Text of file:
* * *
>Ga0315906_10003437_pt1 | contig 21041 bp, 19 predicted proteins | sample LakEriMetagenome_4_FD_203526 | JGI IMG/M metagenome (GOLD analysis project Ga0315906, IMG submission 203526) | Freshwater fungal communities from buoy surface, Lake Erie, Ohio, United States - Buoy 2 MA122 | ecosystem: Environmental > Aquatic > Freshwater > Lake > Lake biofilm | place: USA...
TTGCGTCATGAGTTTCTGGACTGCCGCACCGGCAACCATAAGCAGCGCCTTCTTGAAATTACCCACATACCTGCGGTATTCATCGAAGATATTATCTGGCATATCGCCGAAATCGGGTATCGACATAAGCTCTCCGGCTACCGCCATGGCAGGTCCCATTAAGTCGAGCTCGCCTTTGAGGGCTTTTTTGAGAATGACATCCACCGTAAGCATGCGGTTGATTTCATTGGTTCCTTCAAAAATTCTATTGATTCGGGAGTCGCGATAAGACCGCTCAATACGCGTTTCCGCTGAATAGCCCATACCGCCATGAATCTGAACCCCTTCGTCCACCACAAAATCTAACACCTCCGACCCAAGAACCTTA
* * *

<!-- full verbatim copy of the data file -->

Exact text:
>Ga0315906_10003437_pt1 | contig 21041 bp, 19 predicted proteins | sample LakEriMetagenome_4_FD_203526 | JGI IMG/M metagenome (GOLD analysis project Ga0315906, IMG submission 203526) | Freshwater fungal communities from buoy surface, Lake Erie, Ohio, United States - Buoy 2 MA122 | ecosystem: Environmental > Aquatic > Freshwater > Lake > Lake biofilm | place: USA...
TTGCGTCATGAGTTTCTGGACTGCCGCACCGGCAACCATAAGCAGCGCCTTCTTGAAATTACCCACATACCTGCGGTATTCATCGAAGATATTATCTGGCATATCGCCGAAATCGGGTATCGACATAAGCTCTCCGGCTACCGCCATGGCAGGTCCCATTAAGTCGAGCTCGCCTTTGAGGGCTTTTTTGAGAATGACATCCACCGTAAGCATGCGGTTGATTTCATTGGTTCCTTCAAAAATTCTATTGATTCGGGAGTCGCGATAAGACCGCTCAATACGCGTTTCCGCTGAATAGCCCATACCGCCATGAATCTGAACCCCTTCGTCCACCACAAAATCTAACACCTCCGACCCAAGAACCTTA